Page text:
After decades of ups and downs, Maserati seems to be on the right path to success - thanks largely to Ferrari's early stewardship. Maserati is pretty much on its own but is still tethered to the mothership, which still makes its engines
Return of the Ghibli Smaller and more agile than the Quattroporte, the Ghibli is anything but bland. -- PHOTO: MASERATI

After decades of ups and downs, Maserati seems to be on the right path to success - thanks largely to Ferrari's early stewardship. Maserati is pretty much on its own but is still tethered to the mothership, which still makes its engines.

The less glamorous brand is now looking to raise sales dramatically - from barely 8,000 a year to 50,000 by 2015. The plan calls for a revival of smaller models, such as the Ghibli (which was last seen here in the 1990s).

An SUV is also part of the expansion plan. The Levante sports-utility vehicle will appear some time next year, but the Ghibli is ready to rock right now.

Those who are old enough to remember the Ghibli name (which dates back to 1967) will be surprised to learn it is no longer a coupe, but a four-door saloon.

(Historically, Maserati had two four-door models: the Quattroporte which is still in production, and the defunct Biturbo of the 1990s, a name it would rather we forget.)

The Ghibli is built on a shortened Quattroporte platform. It is powered by a V6, instead of the Quatt's V8.

So, the car is noticeably smaller than the sedan, and less powerful. But the reduction in size (and thus weight) makes the Ghibli more manoeuvrable and agile.

Being less spacious than the Quattroporte is as disadvantageous as one might think. The Ghibli's well- designed and very Italian interior make knobs and controls more easily accessible.

The car is not really that small. It is about the size of the BMW Gran Coupe and Mercedes-Benz CLS, models which the Ghibli is aimed at.

For the first time in Maserati's history, a diesel model is included in the line-up, which also includes an all-wheel-drive called the Ghibli S Q4.

The S denotes the model with a high-power bi-turbo V6 pumping out a heady 410bhp. The normal Ghibli has 80bhp less at 330 bhp, but it makes a brilliant entry-level variant.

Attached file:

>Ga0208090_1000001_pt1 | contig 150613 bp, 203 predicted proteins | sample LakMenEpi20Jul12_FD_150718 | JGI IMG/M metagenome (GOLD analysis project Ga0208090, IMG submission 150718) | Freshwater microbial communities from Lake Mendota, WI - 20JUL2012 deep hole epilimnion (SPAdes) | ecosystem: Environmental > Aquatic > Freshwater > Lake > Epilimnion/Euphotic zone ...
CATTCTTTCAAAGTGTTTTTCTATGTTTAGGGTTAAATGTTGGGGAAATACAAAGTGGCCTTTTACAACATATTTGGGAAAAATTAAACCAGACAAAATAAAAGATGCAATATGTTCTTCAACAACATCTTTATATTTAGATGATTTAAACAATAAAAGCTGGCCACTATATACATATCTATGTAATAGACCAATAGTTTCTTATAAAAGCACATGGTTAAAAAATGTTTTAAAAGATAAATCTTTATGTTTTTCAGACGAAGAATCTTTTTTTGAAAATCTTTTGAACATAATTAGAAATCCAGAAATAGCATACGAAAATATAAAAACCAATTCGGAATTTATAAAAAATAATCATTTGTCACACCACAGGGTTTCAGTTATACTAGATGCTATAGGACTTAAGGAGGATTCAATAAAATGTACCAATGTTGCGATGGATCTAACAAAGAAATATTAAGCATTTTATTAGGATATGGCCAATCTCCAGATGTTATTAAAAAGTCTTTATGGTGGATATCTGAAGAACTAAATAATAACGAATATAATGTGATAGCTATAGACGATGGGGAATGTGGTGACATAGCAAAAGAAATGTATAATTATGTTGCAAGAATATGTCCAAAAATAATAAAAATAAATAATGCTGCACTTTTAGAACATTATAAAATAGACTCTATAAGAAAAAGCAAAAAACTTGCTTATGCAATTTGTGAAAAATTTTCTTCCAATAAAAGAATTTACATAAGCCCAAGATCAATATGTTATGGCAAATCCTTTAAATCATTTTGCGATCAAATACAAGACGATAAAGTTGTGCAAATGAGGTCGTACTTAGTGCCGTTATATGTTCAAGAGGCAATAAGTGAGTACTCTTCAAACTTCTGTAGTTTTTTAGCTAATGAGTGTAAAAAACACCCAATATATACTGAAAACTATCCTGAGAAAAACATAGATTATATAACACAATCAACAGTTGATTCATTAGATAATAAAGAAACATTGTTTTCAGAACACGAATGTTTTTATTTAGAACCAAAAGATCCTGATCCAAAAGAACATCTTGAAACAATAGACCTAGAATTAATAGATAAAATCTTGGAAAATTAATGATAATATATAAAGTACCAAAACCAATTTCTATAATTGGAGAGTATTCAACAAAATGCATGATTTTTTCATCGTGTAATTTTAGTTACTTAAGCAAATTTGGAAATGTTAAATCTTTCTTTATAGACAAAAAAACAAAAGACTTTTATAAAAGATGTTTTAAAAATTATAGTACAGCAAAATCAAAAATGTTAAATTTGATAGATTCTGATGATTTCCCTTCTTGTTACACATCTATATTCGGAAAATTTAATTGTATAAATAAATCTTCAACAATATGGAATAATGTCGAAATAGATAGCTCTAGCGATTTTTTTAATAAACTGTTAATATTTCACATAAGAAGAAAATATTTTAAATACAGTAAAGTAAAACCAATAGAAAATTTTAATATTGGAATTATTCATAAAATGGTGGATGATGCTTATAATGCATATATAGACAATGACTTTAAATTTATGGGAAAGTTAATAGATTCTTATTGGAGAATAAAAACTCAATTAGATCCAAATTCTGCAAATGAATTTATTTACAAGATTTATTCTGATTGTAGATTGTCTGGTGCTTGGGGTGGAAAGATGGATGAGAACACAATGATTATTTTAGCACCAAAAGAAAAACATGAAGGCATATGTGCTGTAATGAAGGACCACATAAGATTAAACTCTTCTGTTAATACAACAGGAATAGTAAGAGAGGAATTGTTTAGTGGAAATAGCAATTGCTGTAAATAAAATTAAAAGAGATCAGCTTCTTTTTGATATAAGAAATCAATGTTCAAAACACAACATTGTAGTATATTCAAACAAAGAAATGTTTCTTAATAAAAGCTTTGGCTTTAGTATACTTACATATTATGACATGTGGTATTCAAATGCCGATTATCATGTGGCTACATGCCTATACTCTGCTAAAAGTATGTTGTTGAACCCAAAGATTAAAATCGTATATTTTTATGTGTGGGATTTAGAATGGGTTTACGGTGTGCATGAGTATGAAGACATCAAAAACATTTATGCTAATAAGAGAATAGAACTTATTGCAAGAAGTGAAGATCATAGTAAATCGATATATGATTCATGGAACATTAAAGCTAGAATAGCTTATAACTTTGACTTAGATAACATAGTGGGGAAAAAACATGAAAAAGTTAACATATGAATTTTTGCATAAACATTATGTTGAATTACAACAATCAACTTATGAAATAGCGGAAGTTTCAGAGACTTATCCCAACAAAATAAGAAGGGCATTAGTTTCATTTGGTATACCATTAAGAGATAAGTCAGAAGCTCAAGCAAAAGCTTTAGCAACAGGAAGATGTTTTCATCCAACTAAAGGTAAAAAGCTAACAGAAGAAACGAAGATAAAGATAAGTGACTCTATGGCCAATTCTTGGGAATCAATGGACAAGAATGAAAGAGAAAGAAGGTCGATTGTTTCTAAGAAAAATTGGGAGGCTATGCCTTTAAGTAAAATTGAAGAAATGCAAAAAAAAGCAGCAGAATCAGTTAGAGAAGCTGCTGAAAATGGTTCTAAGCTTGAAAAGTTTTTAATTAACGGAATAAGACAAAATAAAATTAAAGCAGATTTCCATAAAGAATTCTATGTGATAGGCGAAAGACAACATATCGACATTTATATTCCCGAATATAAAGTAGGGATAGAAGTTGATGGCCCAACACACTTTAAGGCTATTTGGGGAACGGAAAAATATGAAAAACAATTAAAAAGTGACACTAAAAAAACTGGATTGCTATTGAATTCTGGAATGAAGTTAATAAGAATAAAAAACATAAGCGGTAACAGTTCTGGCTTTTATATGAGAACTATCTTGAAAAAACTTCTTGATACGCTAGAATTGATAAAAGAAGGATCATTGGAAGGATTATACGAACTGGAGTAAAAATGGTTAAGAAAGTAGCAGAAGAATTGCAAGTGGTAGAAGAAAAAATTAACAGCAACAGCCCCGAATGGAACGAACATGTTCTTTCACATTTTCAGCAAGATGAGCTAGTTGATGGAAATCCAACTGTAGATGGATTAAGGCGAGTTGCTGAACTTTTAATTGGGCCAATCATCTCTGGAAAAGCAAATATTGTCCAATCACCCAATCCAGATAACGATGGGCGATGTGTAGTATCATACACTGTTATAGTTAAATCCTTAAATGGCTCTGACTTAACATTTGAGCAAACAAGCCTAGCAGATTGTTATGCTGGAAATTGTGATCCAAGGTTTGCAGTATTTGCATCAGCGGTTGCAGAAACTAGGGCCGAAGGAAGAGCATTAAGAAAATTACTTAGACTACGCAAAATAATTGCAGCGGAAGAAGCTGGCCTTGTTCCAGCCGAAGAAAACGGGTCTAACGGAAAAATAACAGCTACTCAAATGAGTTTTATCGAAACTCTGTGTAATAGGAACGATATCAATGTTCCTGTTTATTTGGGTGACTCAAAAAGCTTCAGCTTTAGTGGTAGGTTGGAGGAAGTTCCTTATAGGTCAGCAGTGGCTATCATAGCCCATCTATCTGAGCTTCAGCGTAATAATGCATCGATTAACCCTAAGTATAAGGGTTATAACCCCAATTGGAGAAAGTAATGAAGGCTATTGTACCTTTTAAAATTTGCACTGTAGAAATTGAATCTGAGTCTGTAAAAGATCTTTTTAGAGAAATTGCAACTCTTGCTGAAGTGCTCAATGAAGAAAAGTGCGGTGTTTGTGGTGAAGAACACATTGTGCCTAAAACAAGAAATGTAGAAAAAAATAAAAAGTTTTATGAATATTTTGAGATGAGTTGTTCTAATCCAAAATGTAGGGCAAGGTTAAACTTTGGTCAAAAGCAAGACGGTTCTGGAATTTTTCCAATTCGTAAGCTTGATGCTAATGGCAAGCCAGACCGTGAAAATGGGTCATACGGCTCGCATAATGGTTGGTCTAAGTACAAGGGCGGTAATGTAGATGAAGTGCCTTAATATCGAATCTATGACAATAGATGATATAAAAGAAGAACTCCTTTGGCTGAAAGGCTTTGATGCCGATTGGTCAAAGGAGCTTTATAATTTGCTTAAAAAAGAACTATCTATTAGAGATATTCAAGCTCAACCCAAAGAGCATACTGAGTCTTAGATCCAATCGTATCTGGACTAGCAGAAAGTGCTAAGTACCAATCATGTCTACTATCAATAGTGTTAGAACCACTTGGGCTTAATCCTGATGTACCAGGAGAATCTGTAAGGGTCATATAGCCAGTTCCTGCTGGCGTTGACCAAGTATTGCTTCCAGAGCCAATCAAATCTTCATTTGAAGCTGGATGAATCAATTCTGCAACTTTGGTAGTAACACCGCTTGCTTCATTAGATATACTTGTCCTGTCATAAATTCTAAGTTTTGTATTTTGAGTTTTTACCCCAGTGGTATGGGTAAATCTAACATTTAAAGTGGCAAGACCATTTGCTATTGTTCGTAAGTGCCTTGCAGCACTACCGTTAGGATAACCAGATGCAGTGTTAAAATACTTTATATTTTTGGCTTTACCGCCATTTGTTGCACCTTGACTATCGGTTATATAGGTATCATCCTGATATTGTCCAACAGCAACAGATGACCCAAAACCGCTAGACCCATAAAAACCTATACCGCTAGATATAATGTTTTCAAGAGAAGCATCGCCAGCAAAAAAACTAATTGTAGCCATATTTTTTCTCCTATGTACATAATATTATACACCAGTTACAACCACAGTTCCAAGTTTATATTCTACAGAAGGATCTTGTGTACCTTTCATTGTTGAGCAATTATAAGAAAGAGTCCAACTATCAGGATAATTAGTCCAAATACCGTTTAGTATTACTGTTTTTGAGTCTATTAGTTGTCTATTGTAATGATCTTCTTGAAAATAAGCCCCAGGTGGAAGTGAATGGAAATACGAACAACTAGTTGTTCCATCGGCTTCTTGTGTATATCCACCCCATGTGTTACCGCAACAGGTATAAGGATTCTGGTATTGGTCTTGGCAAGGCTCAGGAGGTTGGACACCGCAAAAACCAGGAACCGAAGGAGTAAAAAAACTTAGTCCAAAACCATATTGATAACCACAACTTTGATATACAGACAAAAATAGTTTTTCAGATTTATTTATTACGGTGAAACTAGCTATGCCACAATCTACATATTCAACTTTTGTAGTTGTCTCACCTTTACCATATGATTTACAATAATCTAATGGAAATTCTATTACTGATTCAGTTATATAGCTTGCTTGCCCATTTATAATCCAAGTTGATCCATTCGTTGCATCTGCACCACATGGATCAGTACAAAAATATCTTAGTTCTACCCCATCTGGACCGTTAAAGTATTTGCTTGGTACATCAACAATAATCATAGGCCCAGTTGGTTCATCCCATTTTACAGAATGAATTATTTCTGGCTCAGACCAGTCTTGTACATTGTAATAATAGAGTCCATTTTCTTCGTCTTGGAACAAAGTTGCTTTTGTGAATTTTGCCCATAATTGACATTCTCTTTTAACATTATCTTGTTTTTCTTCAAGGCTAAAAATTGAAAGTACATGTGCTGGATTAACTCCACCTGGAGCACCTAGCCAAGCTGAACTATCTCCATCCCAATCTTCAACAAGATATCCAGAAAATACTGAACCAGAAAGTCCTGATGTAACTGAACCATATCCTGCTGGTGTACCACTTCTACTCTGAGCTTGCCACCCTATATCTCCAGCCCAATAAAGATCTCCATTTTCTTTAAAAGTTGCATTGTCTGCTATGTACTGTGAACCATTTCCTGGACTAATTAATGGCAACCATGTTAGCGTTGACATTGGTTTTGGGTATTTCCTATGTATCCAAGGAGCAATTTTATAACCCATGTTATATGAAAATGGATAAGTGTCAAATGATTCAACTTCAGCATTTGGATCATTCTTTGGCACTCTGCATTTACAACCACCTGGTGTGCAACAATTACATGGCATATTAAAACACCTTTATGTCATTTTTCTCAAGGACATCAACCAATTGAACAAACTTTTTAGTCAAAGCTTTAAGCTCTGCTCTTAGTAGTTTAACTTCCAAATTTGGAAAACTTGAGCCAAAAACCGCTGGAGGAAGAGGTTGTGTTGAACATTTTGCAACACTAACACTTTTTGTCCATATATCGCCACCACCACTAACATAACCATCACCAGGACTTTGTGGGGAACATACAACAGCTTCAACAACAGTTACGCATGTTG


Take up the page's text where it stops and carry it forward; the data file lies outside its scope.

The Ghibli diesel with 275bhp and 600Nm of torque has a surprisingly sporty exhaust note.

Unfortunately, Singapore will not be getting the Q4 just yet, as Maserati is not prepared to tool up for a right-hand-drive version until it receives a significant order from Britain.

The Q4 adds far more than improved traction to the Ghibli's capabilities. Its clever active torque split provides another dimension to its handling balance - by constantly shuffling torque between the axles to achieve neutral balance beyond what the rear-wheel Ghibli offers. Nevertheless, I still prefer the latter because it offers one of the finest examples of a traditional rear-wheel-drive experience.

At the wheel, it becomes immediately obvious the car is extremely well sorted. It is not the engine that is noticed first, but the well-damped suspension and the positive steering. Even in Sport mode, the ride is exemplary, taking the sting out of the worst tarmac.

The 330bhp engine, capable of sending the car to 100kmh in just 5.6 seconds, is an excellent pairing with the chassis. It is certainly different from previous Maseratis, as it is driven with mid-range torque (500Nm) rather than high-revving power.

Inside, the car seems a bit too "polite", without the characteristic bark of the Quatt or its rumbling exhaust. But outside, it is just as loud.

The 410bhp version is a lot more in your face. It delivers real attitude as it roars and crackles like a bad-tempered race engine (it has impeccable manners, though).

Where the 330bhp engine runs out of puff (above 5,000rpm), the 410bhp unit rushes to the 6,500rpm redline to dish out a five-second century sprint. If price is not an issue, this is the one to have.

Clever as the new Ghibli range is, the segment it is entering is far more competitive today than when Ferrari was at the helm in the 1990s.

Audi, BMW and Mercedes currently occupy the front two rows of the grid, and Jaguar is not far behind.

Even though Maserati has arguably a more elevated image, its return to the hotly contested segment will be fraught with danger if the product at hand is bland. Fortunately, the Ghibli is anything but.

CAR INFORMATION

Maserati Ghibli 3.0 V6 (A)

Price

:$368,800

Engine Type

:

V6 Twin-Turbocharged

Engine Cap

:

2,979 cc

Horsepower

:

350 bhp

Torque

:

500 Nm

Transmission

:

8-speed (A)

Acceleration

:

5.6 sec (0-100 km/h)

Top Speed

:

263 km/h

 
Maserati Ghibli S 3.0 V6 (A)

Price

:POA

Engine Type

:

V6 Twin-Turbocharged

Engine Cap

:

2,979 cc

Horsepower

:

405 bhp

Torque

:

550 Nm

Transmission

:

8-speed (A)

Acceleration

:

5 sec (0-100 km/h)

Top Speed

:

285 km/h